Course Content and Outcome Guide for AM 183
- Posted by:
- Curriculum Office
- Course Number:
- AM 183
- Course Title:
- Engine Performance III
- Credit Hours:
- Lecture hours:
- Lecture/Lab hours:
- Lab hours:
- Special Fee:
Course DescriptionIntroduces the operation, service and testing of fuel management systems, on board diagnostics and idle control systems. Students diagnose failed fuel management systems. Audit available.
Addendum to Course Description
This course is designed for students with no previous industry experience. Students will develop the skills, knowledge and attitudes necessary to perform, with limited supervision, the appropriate procedures involved in engine maintenance, problem diagnosis, repair and adjustments on cars, pickups and vans. This course will prepare students for the final Engine Performance modules 43 and 53 which provide the opportunity to practice learned skills on customer and school controlled vehicles in a “live shop” setting. This will begin the skill level necessary for employment at an apprentice level.
The course material will be presented in a lecture/laboratory format and include videos, handouts and hands-on lab experience in the shop. Students are required to read assigned materials, take notes, complete homework assignments and research information in service manuals and with electronic service information systems.
Intended Outcomes for the course
- Perform engine performance inspection, maintenance, diagnosis and repairs relating to fuel management systems, idle control systems and on board diagnostic systems.
- Access and utilize repair information in a rapidly changing technology.
- Develop and implement strategies and processes to solve engine performance problems relating to fuel management systems, idle control systems and on board diagnostic systems.
- Perform engine performance repair of fuel management systems, idle control systems and on board diagnostic systems to professional and ethical standards.
Outcome Assessment Strategies
Students will demonstrate effective work with fellow technicians in the following ways:
- Attendance requirements include penalties for excessive days missed and lates.
- Lecture participation requirements include bringing textbooks to class, being prepared to take notes and remaining attentive in class.
- Laboratory participation requirements include demonstrating good craftsmanship, using time wisely, treating equipment properly, using procedures properly, demonstrating acquired skills and correct use of tools.
- Demonstrate preparedness for ASE testing by achieving a passing score on all written exams and completing homework assignments.
- Successful completion of laboratory work in the following areas:.
- The different types of fuel injection systems.
- The purpose, operation and testing procedures for the TBI unit.
- The purpose, operation and testing procedures for fuel injectors.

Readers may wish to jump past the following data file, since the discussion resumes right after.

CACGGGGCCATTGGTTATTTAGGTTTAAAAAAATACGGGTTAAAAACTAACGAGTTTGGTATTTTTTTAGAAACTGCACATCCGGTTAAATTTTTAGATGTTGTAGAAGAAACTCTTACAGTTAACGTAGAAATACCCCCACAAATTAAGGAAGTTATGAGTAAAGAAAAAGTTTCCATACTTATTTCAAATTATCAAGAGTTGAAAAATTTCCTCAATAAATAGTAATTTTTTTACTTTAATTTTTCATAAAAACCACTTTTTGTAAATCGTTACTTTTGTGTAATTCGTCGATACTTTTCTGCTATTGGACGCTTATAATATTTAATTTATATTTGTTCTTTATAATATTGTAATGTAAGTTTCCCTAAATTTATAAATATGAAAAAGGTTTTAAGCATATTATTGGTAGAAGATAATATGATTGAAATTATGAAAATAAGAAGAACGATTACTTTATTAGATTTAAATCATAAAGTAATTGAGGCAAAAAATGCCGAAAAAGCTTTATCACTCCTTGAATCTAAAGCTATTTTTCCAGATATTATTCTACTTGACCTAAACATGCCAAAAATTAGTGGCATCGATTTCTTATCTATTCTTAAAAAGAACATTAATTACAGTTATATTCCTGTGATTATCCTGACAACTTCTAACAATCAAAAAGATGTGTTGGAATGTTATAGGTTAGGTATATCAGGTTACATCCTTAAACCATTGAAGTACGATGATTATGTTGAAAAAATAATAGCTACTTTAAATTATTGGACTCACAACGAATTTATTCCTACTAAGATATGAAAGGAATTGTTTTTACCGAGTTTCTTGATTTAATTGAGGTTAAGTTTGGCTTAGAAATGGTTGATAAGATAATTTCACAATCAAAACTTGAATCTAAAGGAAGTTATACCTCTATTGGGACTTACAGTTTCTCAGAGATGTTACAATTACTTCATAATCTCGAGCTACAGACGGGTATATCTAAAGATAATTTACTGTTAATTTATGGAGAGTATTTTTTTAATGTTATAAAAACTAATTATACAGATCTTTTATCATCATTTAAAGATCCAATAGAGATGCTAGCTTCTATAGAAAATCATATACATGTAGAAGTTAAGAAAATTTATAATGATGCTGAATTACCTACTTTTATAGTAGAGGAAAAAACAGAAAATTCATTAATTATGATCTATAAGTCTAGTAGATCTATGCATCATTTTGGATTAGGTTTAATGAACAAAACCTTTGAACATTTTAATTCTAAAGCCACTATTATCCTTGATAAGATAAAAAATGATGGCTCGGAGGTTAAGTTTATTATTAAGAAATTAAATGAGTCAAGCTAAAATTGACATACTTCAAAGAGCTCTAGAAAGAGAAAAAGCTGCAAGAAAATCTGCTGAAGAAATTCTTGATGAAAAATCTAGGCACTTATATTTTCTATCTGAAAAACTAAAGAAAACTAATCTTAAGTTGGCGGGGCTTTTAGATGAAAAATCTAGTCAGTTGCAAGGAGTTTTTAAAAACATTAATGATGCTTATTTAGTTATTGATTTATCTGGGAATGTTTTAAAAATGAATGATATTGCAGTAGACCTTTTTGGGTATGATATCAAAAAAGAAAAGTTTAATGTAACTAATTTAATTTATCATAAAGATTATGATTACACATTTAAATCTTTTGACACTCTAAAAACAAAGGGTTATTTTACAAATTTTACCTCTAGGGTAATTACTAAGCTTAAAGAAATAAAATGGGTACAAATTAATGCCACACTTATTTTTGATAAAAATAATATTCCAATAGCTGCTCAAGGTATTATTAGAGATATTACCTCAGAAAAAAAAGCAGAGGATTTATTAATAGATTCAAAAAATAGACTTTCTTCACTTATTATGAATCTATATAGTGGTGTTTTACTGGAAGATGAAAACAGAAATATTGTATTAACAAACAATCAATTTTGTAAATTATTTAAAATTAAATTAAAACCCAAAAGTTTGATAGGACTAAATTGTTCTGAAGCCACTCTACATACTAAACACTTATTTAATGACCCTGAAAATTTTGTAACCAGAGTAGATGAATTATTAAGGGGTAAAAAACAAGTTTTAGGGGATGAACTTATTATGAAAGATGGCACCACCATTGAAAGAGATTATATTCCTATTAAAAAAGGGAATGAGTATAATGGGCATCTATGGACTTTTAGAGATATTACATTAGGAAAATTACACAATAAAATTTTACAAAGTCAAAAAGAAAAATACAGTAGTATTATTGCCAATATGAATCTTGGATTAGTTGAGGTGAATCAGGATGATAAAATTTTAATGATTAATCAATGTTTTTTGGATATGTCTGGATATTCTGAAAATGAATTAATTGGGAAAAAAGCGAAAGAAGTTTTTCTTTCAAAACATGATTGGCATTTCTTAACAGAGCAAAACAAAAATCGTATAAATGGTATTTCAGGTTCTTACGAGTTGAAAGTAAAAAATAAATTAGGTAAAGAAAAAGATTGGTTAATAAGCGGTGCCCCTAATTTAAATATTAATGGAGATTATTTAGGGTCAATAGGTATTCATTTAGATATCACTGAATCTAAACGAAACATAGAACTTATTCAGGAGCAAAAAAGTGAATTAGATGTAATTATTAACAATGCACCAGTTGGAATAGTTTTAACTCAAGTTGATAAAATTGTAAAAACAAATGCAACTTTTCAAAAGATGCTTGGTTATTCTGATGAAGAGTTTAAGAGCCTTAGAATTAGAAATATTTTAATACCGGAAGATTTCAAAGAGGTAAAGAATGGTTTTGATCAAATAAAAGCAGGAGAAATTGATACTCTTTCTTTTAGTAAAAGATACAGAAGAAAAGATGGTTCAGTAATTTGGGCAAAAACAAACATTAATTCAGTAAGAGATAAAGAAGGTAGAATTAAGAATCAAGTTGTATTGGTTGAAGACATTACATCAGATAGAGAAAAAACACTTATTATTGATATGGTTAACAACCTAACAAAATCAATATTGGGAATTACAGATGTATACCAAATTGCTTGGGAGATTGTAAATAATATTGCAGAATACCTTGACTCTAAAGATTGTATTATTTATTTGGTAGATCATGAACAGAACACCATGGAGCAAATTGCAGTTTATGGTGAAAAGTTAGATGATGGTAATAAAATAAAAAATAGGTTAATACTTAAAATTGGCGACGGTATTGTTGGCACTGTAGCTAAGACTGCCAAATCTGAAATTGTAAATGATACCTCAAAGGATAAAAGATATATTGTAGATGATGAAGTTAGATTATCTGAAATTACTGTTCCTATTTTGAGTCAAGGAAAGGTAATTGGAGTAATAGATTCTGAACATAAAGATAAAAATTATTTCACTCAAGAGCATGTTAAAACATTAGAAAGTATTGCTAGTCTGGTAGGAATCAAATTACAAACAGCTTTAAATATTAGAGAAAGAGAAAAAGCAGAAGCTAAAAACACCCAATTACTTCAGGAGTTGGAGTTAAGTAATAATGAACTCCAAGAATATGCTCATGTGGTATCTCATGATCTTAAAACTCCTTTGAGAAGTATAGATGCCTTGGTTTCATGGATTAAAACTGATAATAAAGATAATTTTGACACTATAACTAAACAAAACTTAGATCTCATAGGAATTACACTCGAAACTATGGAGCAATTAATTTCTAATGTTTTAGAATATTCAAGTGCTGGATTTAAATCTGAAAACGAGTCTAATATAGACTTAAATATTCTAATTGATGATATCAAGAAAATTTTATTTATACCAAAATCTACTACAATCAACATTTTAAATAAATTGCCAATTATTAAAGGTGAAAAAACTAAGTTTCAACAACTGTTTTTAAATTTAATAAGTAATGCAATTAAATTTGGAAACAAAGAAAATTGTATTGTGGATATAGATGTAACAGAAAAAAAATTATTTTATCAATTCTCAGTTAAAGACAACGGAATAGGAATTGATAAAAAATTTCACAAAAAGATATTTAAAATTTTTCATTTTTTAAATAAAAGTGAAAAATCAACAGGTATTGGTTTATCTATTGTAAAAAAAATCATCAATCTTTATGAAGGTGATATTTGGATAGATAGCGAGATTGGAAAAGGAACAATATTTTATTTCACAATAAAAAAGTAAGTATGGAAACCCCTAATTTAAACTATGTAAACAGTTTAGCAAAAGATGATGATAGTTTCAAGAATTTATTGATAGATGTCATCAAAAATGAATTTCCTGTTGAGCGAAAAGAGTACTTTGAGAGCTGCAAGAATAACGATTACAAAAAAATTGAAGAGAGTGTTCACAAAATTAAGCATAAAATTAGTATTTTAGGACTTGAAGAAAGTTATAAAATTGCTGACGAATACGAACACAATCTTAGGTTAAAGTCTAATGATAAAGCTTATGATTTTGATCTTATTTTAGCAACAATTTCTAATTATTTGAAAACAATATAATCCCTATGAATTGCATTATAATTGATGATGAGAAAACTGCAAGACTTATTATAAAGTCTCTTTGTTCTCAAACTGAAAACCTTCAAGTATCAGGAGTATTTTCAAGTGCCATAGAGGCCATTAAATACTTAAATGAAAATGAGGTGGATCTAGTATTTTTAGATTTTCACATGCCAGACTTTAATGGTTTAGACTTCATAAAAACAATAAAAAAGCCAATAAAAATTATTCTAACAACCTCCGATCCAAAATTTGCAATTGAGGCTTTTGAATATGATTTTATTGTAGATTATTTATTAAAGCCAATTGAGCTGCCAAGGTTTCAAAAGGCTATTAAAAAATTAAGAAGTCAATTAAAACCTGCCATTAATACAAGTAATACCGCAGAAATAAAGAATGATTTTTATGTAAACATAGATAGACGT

- Deposit formation and solutions.
- Fuel delivery systems.
- On Board Diagnostic (OBD 1) code retrieval and interpretation.
- Input sensors.
Course Content (Themes, Concepts, Issues and Skills)
•Discuss the history of fuel injection systems, characteristics of fuel injection and the modes of operation.
•Define and discuss Throttle Body injection systems.
•Define and discuss fuel injectors (outputs).
•Discuss fuel injection service: injector testing, cleaning and R and R.
•Define and discuss injector deposits, throttle body deposits, intake valve deposits, and combustion chamber deposits
•Discuss the fuel delivery process. (fuel pump, lines, filter, fuel rail, pressure regulation).
•Define and discuss OBD 1.
•Define and discuss input sensors:
COMPETENCIES AND SKILLS
•Understand how fuel injection system operate for diagnosis, testing and repair purposes.
•Understand the difference between TBI and MFI/SFI for diagnosis.
•Understand the operation of fuel injectors for diagnosis.
•Perform correct service, testing and replacement procedures.
•Diagnose driveability complaints and make appropriate repairs.
•Understand the operation of the fuel delivery system for diagnosis, service and repair.
•Evaluate DTC’s and make repairs.
•Understand operation for diagnosis and repair.
1. Perform engine performance inspection, maintenance, diagnosis and repairs relating to fuel management systems, idle control systems and on board diagnostic systems.
Students perform a variety of tests on computer controlled fuel injection systems using scan tools, volt meters and lab scopes and compare test results to OEM specifications and industry standards.
Human RelationsHours: 15
1. Perform engine performance repair of fuel management systems, idle control systems and on board diagnostic systems to professional and ethical standards.
Students work in teams to complete assigned lab projects.
Students work with lab partners, staff members, and their instructor to bring customer/school cars in /out of the shop for class lab projects.